A computer generated cutaway of the Westinghouse AP1000 reactor

Majority of new nuclear plant work to go to UK firms

The lion’s share of work on three new nuclear reactors to be built in the northwest of England will go to UK firms.

Toshiba announced earlier this week that it had agreed in principle to buy a 60 per cent share in NuGeneration Ltd (NuGen), which plans to develop a 3.4GW nuclear power plant at Moorside, near the Sellafield site in West Cumbria.

Toshiba-owned Westinghouse Electric Company will construct three AP1000 nuclear reactors, which the firm says will create thousands of skilled jobs over the next decade leading up to the plants 2024 switch on date, and speaking at a press event today CEO Danny Roderick said they firm predicted that 57.5 per cent of work would go to UK firms.

However, with EDF gearing up to start building a new reactor at Hinkley Point and the government having formally agreed to support construction of the Wylfa Newydd nuclear power plant on Anglesey in Wales, Roderick’s key concern is with the UK’s labour capacity.

“These plants will primarily be built by UK companies. Right now there’s a lot looking for work, but when all these projects kick off everyone is going to be very busy,” he said. “Some places you’ve got to worry about skills. Here I see plenty of skills but what I worry about is capacity.”

A final investment decision on the project will be made in 2018 once key licences, consents and permits are in place, which will be followed by two years of site preparation, a four year construction cycle and a six month start up cycle.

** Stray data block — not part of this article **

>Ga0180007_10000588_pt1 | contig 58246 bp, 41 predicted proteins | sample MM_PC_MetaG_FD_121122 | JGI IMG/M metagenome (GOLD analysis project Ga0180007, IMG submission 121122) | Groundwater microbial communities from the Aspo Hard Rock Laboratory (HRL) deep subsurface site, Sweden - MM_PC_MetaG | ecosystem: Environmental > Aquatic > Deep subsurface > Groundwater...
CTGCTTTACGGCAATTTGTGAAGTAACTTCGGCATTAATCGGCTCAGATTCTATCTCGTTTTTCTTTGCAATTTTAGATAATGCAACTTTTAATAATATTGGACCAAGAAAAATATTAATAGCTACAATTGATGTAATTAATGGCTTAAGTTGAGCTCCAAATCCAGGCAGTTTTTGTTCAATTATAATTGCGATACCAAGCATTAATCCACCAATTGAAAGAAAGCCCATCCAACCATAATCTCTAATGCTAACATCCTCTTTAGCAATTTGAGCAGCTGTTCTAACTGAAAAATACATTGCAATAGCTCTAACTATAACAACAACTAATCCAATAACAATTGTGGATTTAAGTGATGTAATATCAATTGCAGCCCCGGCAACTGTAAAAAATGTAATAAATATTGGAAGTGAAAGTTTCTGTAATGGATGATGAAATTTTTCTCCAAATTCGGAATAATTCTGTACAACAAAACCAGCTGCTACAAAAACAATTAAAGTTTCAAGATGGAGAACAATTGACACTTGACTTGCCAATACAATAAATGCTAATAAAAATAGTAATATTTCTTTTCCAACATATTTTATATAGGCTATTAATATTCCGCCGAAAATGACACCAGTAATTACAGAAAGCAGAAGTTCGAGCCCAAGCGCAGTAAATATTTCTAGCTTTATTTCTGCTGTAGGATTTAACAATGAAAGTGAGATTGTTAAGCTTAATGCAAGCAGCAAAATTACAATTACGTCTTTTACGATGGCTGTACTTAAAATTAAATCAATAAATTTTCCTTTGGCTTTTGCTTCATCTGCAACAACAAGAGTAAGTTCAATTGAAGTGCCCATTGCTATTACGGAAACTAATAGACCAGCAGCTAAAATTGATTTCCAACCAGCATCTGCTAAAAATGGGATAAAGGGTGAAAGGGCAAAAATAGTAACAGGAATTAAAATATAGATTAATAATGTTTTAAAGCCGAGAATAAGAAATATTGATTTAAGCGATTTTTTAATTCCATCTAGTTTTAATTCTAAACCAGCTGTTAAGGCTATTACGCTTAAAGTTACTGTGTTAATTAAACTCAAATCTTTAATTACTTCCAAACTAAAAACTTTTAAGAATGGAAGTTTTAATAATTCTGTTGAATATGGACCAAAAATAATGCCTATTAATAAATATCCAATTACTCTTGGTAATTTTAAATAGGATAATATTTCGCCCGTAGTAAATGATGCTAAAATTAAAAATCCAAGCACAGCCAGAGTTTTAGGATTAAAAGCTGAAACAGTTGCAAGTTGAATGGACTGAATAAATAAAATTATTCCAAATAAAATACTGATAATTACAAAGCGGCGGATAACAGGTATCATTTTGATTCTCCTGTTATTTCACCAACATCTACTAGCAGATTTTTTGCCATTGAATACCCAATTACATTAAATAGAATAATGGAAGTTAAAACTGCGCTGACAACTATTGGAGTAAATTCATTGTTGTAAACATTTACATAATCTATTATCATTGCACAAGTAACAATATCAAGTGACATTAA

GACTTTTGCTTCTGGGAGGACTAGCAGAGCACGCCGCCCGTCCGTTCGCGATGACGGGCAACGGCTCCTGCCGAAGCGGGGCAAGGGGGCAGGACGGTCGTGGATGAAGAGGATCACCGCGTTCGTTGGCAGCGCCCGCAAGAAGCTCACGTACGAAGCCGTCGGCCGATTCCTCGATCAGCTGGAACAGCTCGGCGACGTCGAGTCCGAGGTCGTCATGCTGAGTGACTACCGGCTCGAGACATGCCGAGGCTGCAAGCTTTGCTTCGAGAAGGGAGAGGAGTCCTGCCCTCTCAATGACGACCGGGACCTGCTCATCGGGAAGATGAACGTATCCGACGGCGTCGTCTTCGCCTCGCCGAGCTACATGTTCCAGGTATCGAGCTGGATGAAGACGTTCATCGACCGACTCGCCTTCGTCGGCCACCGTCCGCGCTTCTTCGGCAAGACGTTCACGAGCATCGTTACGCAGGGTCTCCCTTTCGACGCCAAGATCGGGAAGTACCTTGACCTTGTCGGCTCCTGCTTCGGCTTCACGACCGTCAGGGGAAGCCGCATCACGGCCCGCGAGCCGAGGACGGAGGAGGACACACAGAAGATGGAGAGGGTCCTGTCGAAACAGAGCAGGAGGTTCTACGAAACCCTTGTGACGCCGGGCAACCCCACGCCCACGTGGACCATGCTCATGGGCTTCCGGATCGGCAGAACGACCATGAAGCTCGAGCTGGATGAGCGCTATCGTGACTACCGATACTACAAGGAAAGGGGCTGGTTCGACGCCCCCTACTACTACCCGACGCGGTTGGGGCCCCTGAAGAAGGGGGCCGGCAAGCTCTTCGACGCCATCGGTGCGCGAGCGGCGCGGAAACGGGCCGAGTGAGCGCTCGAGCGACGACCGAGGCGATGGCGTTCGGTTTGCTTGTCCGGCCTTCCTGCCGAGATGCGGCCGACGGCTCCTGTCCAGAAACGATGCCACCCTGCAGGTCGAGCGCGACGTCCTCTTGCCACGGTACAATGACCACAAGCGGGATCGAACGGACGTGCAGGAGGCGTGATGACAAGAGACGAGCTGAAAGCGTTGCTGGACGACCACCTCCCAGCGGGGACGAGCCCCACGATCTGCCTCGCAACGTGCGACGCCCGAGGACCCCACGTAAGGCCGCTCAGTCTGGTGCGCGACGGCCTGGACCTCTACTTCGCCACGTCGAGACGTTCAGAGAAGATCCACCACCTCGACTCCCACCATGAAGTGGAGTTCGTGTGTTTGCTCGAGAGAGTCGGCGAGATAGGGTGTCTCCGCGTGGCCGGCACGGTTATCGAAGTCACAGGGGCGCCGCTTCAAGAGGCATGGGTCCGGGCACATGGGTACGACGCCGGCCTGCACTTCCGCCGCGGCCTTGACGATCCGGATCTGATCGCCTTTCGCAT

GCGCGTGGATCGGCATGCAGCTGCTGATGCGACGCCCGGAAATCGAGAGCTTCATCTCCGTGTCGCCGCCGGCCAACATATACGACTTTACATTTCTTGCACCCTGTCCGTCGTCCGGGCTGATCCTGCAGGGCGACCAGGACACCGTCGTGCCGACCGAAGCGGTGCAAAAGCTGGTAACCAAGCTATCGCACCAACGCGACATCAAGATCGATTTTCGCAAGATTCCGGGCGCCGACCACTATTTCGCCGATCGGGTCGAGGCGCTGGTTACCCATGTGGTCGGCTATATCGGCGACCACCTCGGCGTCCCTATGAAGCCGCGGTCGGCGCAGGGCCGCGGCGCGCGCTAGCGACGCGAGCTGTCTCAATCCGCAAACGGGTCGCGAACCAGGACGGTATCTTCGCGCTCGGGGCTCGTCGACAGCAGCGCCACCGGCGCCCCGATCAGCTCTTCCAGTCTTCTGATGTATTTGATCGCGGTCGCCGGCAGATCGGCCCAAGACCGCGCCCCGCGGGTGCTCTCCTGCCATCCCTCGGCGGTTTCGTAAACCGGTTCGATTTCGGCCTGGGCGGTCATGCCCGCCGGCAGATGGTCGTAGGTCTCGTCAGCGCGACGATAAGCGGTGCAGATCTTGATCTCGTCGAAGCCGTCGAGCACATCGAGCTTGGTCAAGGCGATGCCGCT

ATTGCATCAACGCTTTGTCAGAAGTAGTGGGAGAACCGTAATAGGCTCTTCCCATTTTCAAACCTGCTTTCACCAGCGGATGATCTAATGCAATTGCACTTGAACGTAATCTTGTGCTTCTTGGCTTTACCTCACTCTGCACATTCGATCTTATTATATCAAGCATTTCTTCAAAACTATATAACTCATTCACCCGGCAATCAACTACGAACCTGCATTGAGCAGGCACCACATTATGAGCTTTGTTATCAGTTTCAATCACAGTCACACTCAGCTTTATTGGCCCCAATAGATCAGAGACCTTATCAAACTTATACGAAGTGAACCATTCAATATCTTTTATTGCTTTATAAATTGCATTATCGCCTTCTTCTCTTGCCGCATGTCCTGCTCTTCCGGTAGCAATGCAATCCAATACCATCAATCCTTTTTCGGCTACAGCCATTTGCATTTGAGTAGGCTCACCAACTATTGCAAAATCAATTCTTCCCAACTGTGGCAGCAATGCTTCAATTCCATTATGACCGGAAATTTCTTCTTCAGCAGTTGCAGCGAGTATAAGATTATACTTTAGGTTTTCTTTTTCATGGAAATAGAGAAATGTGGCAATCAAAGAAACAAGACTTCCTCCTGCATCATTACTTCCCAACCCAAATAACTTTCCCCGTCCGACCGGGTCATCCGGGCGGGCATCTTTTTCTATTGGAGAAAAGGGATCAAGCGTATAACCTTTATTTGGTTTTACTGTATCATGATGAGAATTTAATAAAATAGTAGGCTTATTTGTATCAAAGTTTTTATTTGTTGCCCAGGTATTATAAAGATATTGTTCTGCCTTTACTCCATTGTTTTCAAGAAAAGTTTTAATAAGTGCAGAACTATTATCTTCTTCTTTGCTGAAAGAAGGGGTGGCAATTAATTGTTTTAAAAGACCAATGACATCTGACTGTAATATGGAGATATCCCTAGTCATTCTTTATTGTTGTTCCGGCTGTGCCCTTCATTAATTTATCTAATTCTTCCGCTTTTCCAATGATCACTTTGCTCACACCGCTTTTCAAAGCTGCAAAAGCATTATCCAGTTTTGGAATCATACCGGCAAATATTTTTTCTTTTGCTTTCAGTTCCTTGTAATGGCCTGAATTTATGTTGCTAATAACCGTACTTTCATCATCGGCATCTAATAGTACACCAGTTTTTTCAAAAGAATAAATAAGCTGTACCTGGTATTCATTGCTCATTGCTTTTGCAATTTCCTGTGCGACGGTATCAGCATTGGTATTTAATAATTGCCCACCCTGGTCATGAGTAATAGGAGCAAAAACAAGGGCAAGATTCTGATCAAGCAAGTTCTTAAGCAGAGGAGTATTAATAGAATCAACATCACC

While the firm’s reactor design has yet to pass through the Office for Nuclear Regulation’s Generic Design Assessment process, the AP1000 has already received design approval from the US Nuclear Regulatory Commission and Roderick believes there is only a year and half of work left to complete the process.

“We won’t start construction until we have regulatory certainty,” he said. “When we say move quickly its move smartly too.”

Despite being the last of the three new nuclear projects to put pen to paper Roderick believes Westinghouse’s UK supply chain – the firm already works with Sheffield Forgemasters and Rolls-Royce to build parts for their reactors – and the AP1000’s modular design will mean they will be able to build far quicker than their competitors.

He said: “There’s a lot less equipment in the AP1000 and the modular construction allows us to build it in a much shorter time and we think that’s going to give us a competitive advantage in the UK.”

“We actually build the entire plant in parallel, whether it’s the top floor, the bottom floor, the reactor containment building,” he added. “Instead of everything being done out in the cold weather, the wet and the rain these modules are built in temperature controlled buildings and then shipped to site.”

And he is hopefully that the protracted process EDF underwent to secure a strike price for the Hinkley Point plant will smooth the way for NuGen. “Hopefully that will plough a path for us to go through much quicker than EDF,” he said.

The firm had initially attempted to buy into the Horizon Project at Wylfa, but Roderick has no regrets about not matching the £700m Hitachi paid E.On and RWE for their stake.

“The price for Horizon just got beyond what we thought was reasonable,” he said. “What we really like about NuGen is that we have an operator, we have a community that is favourable to nuclear and we have a labour force already there, a lot of nuclear qualified workers already there.”

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